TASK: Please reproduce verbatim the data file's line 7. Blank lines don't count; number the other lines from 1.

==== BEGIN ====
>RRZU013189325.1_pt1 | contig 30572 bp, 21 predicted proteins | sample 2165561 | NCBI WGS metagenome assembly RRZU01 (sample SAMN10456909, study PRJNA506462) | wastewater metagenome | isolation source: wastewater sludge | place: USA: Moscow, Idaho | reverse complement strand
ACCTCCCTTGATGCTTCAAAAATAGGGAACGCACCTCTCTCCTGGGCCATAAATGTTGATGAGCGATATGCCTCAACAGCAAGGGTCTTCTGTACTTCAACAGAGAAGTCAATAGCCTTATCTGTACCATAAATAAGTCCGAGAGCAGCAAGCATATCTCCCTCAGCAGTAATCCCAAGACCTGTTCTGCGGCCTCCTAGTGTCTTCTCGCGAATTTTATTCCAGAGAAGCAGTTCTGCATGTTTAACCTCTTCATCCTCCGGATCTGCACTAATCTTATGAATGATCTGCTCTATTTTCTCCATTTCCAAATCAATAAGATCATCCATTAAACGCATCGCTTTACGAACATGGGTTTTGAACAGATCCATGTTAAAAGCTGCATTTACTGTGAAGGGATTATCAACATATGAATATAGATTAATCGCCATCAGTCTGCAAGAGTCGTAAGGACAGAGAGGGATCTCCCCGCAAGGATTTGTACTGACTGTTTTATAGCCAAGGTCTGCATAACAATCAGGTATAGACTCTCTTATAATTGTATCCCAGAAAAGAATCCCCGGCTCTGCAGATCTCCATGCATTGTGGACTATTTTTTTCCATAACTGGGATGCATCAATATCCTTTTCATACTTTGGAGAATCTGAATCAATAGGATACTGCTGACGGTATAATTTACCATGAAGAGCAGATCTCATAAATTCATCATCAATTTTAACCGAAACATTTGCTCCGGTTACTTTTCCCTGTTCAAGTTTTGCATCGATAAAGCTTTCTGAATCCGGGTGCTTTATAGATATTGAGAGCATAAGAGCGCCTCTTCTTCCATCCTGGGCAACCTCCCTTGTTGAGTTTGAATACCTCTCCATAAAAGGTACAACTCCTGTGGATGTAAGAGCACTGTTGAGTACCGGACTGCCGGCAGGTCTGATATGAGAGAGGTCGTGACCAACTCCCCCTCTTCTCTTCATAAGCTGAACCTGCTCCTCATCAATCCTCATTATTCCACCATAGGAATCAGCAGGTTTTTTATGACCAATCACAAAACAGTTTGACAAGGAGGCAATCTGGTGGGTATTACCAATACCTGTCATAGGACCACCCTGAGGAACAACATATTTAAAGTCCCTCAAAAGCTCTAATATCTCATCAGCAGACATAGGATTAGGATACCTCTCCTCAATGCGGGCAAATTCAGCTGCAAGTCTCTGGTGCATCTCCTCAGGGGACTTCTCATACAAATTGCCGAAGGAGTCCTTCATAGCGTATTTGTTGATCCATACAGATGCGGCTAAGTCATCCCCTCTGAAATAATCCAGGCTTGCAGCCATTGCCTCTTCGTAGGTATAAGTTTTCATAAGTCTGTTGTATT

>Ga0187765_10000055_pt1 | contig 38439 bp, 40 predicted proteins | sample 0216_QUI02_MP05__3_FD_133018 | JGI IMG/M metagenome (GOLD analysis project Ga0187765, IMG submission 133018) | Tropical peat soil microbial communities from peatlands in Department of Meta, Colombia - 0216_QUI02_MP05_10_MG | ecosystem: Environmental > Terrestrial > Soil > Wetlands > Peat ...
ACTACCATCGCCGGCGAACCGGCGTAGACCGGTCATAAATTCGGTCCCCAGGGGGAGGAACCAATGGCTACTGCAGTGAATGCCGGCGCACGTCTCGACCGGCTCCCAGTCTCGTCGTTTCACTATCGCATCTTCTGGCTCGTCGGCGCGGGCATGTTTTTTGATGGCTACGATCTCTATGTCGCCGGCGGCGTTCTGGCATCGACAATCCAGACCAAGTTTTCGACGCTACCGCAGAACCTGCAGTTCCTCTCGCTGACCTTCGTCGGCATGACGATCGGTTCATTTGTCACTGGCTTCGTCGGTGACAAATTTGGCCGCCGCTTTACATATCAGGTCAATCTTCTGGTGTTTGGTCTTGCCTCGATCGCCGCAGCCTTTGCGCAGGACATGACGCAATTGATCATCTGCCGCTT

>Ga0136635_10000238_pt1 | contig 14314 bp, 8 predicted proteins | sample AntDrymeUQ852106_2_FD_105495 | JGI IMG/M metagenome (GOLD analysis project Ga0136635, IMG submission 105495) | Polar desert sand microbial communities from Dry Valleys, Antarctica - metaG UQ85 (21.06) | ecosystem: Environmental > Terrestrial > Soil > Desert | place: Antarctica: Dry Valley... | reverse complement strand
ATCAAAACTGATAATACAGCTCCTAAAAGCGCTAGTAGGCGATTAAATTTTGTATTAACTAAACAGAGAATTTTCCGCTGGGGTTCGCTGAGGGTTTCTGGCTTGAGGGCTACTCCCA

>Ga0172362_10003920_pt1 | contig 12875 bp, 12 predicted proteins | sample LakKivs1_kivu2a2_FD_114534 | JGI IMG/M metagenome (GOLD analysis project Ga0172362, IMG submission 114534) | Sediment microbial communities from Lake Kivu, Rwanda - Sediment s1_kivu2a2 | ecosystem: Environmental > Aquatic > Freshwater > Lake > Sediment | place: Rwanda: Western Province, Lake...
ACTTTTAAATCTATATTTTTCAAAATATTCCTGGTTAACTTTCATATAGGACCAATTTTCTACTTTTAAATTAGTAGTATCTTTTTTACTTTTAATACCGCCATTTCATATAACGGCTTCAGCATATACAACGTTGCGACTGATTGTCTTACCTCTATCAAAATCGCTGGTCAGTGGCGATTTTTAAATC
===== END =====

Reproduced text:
>Ga0172362_10003920_pt1 | contig 12875 bp, 12 predicted proteins | sample LakKivs1_kivu2a2_FD_114534 | JGI IMG/M metagenome (GOLD analysis project Ga0172362, IMG submission 114534) | Sediment microbial communities from Lake Kivu, Rwanda - Sediment s1_kivu2a2 | ecosystem: Environmental > Aquatic > Freshwater > Lake > Sediment | place: Rwanda: Western Province, Lake...